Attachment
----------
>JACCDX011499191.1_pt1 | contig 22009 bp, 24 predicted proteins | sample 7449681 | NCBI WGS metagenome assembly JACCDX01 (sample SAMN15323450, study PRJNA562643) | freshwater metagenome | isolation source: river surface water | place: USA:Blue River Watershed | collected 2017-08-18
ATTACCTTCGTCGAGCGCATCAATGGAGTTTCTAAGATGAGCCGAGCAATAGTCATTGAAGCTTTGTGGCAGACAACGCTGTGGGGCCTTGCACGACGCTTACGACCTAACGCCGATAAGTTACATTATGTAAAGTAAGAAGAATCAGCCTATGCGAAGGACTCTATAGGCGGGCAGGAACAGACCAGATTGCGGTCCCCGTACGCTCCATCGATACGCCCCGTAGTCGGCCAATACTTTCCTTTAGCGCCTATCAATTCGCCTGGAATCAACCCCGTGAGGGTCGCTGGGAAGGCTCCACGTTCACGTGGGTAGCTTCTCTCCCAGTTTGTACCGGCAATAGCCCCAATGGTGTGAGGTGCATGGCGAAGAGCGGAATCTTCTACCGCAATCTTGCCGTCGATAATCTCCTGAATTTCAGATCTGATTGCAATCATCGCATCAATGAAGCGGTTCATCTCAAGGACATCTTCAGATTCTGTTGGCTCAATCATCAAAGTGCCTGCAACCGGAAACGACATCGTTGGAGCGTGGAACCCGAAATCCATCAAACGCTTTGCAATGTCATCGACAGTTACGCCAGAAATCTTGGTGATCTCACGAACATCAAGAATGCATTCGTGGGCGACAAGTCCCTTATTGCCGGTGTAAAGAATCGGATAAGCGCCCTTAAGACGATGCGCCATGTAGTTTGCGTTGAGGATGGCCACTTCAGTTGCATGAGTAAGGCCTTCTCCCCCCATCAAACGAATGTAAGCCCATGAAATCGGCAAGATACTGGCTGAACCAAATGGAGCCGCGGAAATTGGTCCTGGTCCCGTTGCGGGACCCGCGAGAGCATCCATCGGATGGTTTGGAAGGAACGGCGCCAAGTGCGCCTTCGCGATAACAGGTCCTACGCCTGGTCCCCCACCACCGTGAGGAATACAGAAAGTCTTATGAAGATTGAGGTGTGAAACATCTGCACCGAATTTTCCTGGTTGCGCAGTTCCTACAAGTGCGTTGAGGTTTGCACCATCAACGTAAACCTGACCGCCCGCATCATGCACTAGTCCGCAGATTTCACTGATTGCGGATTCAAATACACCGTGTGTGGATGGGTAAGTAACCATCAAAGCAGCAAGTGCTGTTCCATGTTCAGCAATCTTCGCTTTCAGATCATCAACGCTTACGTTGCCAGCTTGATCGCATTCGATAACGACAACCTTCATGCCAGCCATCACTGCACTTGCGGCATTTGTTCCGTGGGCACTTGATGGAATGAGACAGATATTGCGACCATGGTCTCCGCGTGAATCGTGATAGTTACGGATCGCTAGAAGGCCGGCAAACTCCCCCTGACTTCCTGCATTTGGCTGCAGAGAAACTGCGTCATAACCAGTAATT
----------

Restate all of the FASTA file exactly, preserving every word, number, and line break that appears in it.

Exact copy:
>JACCDX011499191.1_pt1 | contig 22009 bp, 24 predicted proteins | sample 7449681 | NCBI WGS metagenome assembly JACCDX01 (sample SAMN15323450, study PRJNA562643) | freshwater metagenome | isolation source: river surface water | place: USA:Blue River Watershed | collected 2017-08-18
ATTACCTTCGTCGAGCGCATCAATGGAGTTTCTAAGATGAGCCGAGCAATAGTCATTGAAGCTTTGTGGCAGACAACGCTGTGGGGCCTTGCACGACGCTTACGACCTAACGCCGATAAGTTACATTATGTAAAGTAAGAAGAATCAGCCTATGCGAAGGACTCTATAGGCGGGCAGGAACAGACCAGATTGCGGTCCCCGTACGCTCCATCGATACGCCCCGTAGTCGGCCAATACTTTCCTTTAGCGCCTATCAATTCGCCTGGAATCAACCCCGTGAGGGTCGCTGGGAAGGCTCCACGTTCACGTGGGTAGCTTCTCTCCCAGTTTGTACCGGCAATAGCCCCAATGGTGTGAGGTGCATGGCGAAGAGCGGAATCTTCTACCGCAATCTTGCCGTCGATAATCTCCTGAATTTCAGATCTGATTGCAATCATCGCATCAATGAAGCGGTTCATCTCAAGGACATCTTCAGATTCTGTTGGCTCAATCATCAAAGTGCCTGCAACCGGAAACGACATCGTTGGAGCGTGGAACCCGAAATCCATCAAACGCTTTGCAATGTCATCGACAGTTACGCCAGAAATCTTGGTGATCTCACGAACATCAAGAATGCATTCGTGGGCGACAAGTCCCTTATTGCCGGTGTAAAGAATCGGATAAGCGCCCTTAAGACGATGCGCCATGTAGTTTGCGTTGAGGATGGCCACTTCAGTTGCATGAGTAAGGCCTTCTCCCCCCATCAAACGAATGTAAGCCCATGAAATCGGCAAGATACTGGCTGAACCAAATGGAGCCGCGGAAATTGGTCCTGGTCCCGTTGCGGGACCCGCGAGAGCATCCATCGGATGGTTTGGAAGGAACGGCGCCAAGTGCGCCTTCGCGATAACAGGTCCTACGCCTGGTCCCCCACCACCGTGAGGAATACAGAAAGTCTTATGAAGATTGAGGTGTGAAACATCTGCACCGAATTTTCCTGGTTGCGCAGTTCCTACAAGTGCGTTGAGGTTTGCACCATCAACGTAAACCTGACCGCCCGCATCATGCACTAGTCCGCAGATTTCACTGATTGCGGATTCAAATACACCGTGTGTGGATGGGTAAGTAACCATCAAAGCAGCAAGTGCTGTTCCATGTTCAGCAATCTTCGCTTTCAGATCATCAACGCTTACGTTGCCAGCTTGATCGCATTCGATAACGACAACCTTCATGCCAGCCATCACTGCACTTGCGGCATTTGTTCCGTGGGCACTTGATGGAATGAGACAGATATTGCGACCATGGTCTCCGCGTGAATCGTGATAGTTACGGATCGCTAGAAGGCCGGCAAACTCCCCCTGACTTCCTGCATTTGGCTGCAGAGAAACTGCGTCATAACCAGTAATT